2.  surgery the repositioning of a displaced organ or part by manual manipulation only
 
[C18: via New Latin from Greek: arrangement, from tassein to place in order]

Collins English Dictionary - Complete & Unabridged 10th Edition
2009 © William Collins Sons & Co. Ltd. 1979, 1986 © HarperCollins
Publishers 1998, 2000, 2003, 2005, 2006, 2007, 2009
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Etymonline
Word Origin & History

tax
late 13c., from O.Fr. taxer "impose a tax" (13c.), from L. taxare "evaluate, estimate, assess, handle," also "censure, charge," probably a frequentative form of tangere "to touch" (see tangent). Sense of "burden, put a strain on" first recorded 1672; that of "censure, reprove"
is from 1560s. Use in Luke ii for Gk. apographein "to enter on a list, enroll" is due to Tyndale. The noun is recorded from early 14c. Tax shelter is attested from 1961; taxpayer from 1816.
Online Etymology Dictionary, © 2010 Douglas Harper
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American Heritage
Medical Dictionary

taxis tax·is (tāk'sĭs)
n. pl. tax·es (tāk'sēz)

  1. The responsive movement of a free-moving organism or cell toward or away from an external stimulus, such as light.

  2. The moving of a body part by manipulation into normal position, as after a dislocation.

The American Heritage® Stedman's Medical Dictionary
Copyright © 2002, 2001, 1995 by Houghton Mifflin Company. Published by Houghton Mifflin Company.
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Easton
Bible Dictionary

Taxes definition


first mentioned in the command (Ex. 30:11-16) that every Jew from twenty years and upward should pay an annual tax of "half a shekel for an offering to the Lord." This enactment was faithfully observed for many generations (2 Chr. 24:6; Matt. 17:24). Afterwards, when the people had kings to reign over them, they began, as Samuel had warned them (1 Sam. 8:10-18), to pay taxes for civil purposes (1 Kings 4:7; 9:15; 12:4). Such taxes, in increased amount, were afterwards paid to the foreign princes that ruled over them. In the New Testament the payment of taxes, imposed by lawful rulers, is enjoined as a duty (Rom. 13:1-7; 1 Pet. 2:13, 14). Mention is made of the tax (telos) on merchandise and travellers (Matt. 17:25); the annual tax (phoros) on property (Luke 20:22; 23:2); the poll-tax (kensos, "tribute," Matt. 17:25; 22:17; Mark 12:14); and the temple-tax ("tribute money" = two drachmas = half shekel, Matt. 17:24-27; comp. Ex. 30:13). (See TRIBUTE.)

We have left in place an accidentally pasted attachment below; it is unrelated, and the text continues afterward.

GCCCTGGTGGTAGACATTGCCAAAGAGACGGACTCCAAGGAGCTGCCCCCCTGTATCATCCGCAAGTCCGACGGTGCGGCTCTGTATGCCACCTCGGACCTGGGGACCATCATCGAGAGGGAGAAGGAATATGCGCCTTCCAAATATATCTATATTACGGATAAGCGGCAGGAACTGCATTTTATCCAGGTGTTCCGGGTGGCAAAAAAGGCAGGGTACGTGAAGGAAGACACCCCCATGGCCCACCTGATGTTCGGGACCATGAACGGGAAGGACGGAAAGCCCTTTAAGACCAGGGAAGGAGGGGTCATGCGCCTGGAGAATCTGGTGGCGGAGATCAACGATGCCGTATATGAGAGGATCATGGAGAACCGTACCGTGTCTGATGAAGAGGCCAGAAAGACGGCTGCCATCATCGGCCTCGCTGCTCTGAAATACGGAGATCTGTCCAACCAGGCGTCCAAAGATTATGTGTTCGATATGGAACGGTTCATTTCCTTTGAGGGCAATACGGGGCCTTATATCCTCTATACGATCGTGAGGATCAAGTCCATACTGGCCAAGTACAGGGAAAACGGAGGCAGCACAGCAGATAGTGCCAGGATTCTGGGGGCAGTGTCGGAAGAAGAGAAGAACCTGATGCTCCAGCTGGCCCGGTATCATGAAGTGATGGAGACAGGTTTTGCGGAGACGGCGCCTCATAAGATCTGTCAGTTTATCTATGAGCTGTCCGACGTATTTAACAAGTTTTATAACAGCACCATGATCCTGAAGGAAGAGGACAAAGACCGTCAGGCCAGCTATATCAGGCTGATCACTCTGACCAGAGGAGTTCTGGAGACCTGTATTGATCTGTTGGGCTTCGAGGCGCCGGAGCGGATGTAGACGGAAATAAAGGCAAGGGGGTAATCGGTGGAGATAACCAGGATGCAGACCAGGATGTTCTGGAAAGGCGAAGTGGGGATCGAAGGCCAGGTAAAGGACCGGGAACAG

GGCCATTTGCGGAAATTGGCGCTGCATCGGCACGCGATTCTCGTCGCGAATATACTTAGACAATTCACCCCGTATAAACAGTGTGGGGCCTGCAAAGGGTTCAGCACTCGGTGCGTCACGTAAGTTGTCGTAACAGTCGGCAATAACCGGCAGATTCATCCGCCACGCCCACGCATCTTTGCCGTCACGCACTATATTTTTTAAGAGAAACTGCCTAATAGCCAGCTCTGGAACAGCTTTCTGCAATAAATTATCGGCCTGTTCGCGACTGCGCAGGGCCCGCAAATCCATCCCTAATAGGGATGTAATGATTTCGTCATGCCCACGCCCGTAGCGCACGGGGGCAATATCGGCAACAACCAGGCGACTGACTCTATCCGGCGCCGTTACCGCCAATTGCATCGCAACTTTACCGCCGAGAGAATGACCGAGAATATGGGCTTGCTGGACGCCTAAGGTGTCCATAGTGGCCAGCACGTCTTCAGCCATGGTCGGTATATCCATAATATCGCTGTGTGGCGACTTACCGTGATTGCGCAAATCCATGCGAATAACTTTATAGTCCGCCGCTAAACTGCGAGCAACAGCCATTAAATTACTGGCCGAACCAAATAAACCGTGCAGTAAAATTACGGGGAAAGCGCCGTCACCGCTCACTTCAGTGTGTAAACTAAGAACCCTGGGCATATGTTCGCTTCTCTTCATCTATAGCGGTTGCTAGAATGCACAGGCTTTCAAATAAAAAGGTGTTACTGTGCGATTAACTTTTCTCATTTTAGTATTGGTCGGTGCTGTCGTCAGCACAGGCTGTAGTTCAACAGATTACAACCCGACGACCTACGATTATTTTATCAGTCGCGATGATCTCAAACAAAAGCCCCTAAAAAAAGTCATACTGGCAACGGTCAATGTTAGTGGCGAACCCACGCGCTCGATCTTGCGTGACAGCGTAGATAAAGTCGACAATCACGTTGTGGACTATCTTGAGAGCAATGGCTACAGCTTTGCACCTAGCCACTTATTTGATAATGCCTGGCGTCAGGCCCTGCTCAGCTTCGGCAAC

Easton's 1897 Bible Dictionary
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Example sentences
Workers at all income levels are affected by regional differences in federal
  taxes.
Most colleges and universities are non-profit and as such don't pay taxes.
The town center contains an open hall with eight silos, partially used to
  collect grain taxes from farmers.
Keeping taxes means the only companies that can afford to work here are the
  ones that cut corners.